MAERSK Line has effectively dropped its groundbreaking Daily Maersk service that was designed to offer customers a premium product.
Maersk Line chief executive Søren Skou told Lloyd's List this week that "it had not been a roaring commercial success".
Daily Maersk was launched in September 2011 as part of an effort by the carrier to provide a differentiated product, with customers given guaranteed delivery times in return for higher freight rates. The concept did not refer to daily sailings, but daily cut-off times for export cargo delivered to certain specified ports in Asia.
In a statement this week, Maersk said it had "scaled back" on offering Daily Maersk to its customers.
"Daily Maersk is a premium product in terms of reliability and frequency — but there has not been a big demand to pay the premium it takes to run the service," the line said.
In a question and answer session during the TPM conference, Mr Skou said Maersk had found that customers were not willing to pay a higher price for better service.
This reflects the fact that the big east-west trades have become highly commoditised, with lines finding it almost impossible to offer a differentiated product on these routes.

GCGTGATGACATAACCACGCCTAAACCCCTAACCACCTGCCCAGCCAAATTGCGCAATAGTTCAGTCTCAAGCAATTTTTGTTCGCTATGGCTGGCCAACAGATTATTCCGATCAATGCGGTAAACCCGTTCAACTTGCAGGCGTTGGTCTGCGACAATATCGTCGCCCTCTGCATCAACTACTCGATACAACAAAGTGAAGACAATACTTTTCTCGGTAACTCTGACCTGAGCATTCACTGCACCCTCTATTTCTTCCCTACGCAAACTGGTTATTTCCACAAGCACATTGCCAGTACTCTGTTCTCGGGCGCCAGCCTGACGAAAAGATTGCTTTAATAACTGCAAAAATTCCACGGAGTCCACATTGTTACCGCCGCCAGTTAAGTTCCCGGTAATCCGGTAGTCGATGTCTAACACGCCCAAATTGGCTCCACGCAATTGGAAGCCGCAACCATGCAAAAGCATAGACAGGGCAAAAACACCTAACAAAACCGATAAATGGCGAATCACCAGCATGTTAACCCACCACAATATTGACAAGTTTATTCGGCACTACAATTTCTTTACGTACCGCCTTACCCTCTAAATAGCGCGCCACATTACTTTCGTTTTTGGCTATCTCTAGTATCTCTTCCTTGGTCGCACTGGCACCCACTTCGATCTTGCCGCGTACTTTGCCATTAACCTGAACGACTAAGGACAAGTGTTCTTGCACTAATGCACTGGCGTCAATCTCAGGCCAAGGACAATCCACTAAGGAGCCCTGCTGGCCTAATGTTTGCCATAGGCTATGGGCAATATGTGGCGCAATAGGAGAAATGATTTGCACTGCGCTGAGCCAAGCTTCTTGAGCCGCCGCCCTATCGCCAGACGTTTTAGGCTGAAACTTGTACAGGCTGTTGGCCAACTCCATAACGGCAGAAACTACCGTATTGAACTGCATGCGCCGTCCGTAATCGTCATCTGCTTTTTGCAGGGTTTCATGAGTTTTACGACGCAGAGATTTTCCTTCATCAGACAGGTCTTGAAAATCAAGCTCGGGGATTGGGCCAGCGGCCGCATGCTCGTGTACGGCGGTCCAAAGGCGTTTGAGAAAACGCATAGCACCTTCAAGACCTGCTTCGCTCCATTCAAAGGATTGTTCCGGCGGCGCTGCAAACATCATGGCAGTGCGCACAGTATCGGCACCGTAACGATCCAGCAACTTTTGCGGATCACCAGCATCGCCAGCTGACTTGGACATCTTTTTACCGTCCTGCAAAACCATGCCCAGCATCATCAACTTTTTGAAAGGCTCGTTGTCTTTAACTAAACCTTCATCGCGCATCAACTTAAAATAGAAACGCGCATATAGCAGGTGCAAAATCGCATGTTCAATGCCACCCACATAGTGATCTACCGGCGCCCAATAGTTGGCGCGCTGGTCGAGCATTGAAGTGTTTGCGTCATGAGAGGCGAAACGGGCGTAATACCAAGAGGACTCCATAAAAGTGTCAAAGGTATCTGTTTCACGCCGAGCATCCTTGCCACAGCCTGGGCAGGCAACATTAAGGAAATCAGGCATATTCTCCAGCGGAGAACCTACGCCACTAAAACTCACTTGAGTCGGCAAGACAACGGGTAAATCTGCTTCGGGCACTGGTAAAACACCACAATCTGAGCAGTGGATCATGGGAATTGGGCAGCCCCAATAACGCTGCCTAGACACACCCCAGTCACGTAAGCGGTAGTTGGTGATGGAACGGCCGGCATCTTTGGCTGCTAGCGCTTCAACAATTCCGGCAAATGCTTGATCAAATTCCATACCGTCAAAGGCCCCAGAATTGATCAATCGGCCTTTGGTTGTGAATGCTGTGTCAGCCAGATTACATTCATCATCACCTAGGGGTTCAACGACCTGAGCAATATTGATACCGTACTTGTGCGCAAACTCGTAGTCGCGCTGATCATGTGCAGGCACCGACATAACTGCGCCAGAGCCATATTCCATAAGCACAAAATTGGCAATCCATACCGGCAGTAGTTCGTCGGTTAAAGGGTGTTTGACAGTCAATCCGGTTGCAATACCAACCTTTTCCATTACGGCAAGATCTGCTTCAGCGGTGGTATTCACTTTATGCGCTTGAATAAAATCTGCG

"Our big customers talk about the paying more for better quality services, and in our case we had a major attempt with the Daily Maersk product, achieving 95% on-time delivery of cargo — our experience was that we could deliver on our promises, but the customers were not willing to pay for it," said Mr Skou.
"We had a lot of extra cost to deliver that level of reliability so we have changed our strategy."
There was always a question of how Daily Maersk would fit into the 2M alliance with Mediterranean Shipping Co, but with its huge network, Mr Skou suggested that Daily Maersk could still be offered to those who are prepared to pay, but that this was an extremely small number.
Daily Maersk was launched by Mr Skou's predecessor Eivind Kolding and was seen as a way of positioning the line well beyond the reach of competitors in terms of scale and reliability.
The daily service was built around a fleet at the time of 70 vessels operating between Ningbo, Shanghai, Yantian and Tanjung Pelepas and calling at Felixstowe, Rotterdam and Bremerhaven.
Daily cut-offs were offered, meaning that cargo could be shipped immediately after production without the need for storage, with Maersk Line promising agreed pick-up times and offering compensation, should customers’ containers not arrive on time.